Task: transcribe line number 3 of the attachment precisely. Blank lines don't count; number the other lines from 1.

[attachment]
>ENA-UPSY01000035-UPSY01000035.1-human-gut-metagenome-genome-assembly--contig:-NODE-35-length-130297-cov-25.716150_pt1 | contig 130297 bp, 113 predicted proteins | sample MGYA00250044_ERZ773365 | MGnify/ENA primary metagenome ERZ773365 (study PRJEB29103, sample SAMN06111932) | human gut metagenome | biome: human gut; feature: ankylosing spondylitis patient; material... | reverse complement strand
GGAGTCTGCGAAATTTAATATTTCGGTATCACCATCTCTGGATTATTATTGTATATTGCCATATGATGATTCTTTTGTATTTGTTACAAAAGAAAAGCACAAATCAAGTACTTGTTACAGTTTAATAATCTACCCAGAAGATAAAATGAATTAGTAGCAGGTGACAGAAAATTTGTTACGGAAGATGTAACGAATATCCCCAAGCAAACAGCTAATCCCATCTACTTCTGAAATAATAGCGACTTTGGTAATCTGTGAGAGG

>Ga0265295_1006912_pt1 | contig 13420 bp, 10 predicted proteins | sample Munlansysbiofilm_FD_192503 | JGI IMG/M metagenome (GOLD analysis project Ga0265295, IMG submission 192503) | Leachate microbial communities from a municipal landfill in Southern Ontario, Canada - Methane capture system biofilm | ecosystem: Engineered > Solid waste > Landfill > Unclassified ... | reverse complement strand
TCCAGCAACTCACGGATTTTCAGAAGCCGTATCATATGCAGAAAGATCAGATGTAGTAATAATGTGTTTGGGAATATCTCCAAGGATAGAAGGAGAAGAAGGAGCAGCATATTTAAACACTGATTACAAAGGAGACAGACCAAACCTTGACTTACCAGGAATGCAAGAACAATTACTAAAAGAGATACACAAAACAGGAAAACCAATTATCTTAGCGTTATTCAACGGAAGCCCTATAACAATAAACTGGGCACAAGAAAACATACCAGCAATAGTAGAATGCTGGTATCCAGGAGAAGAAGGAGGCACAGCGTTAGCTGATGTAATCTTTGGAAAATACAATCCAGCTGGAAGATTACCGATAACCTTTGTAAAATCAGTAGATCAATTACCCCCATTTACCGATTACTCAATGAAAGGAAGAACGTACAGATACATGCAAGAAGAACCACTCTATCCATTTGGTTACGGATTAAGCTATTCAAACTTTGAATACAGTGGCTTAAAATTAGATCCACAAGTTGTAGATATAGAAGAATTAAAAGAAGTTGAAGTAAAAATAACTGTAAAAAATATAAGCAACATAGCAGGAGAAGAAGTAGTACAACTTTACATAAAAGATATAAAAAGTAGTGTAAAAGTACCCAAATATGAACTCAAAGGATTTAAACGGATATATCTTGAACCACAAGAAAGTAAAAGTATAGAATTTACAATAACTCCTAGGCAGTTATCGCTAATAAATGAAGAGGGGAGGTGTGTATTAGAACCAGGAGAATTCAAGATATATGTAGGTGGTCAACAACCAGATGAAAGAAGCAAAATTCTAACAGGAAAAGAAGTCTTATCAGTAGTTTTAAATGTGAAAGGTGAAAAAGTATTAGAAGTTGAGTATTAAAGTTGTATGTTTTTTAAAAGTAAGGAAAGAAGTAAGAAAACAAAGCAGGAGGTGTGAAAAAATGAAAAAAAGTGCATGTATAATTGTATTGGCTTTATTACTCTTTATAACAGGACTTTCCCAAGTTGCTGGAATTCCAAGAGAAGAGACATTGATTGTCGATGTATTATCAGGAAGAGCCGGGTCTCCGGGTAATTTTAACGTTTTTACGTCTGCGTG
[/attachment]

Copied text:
>Ga0265295_1006912_pt1 | contig 13420 bp, 10 predicted proteins | sample Munlansysbiofilm_FD_192503 | JGI IMG/M metagenome (GOLD analysis project Ga0265295, IMG submission 192503) | Leachate microbial communities from a municipal landfill in Southern Ontario, Canada - Methane capture system biofilm | ecosystem: Engineered > Solid waste > Landfill > Unclassified ... | reverse complement strand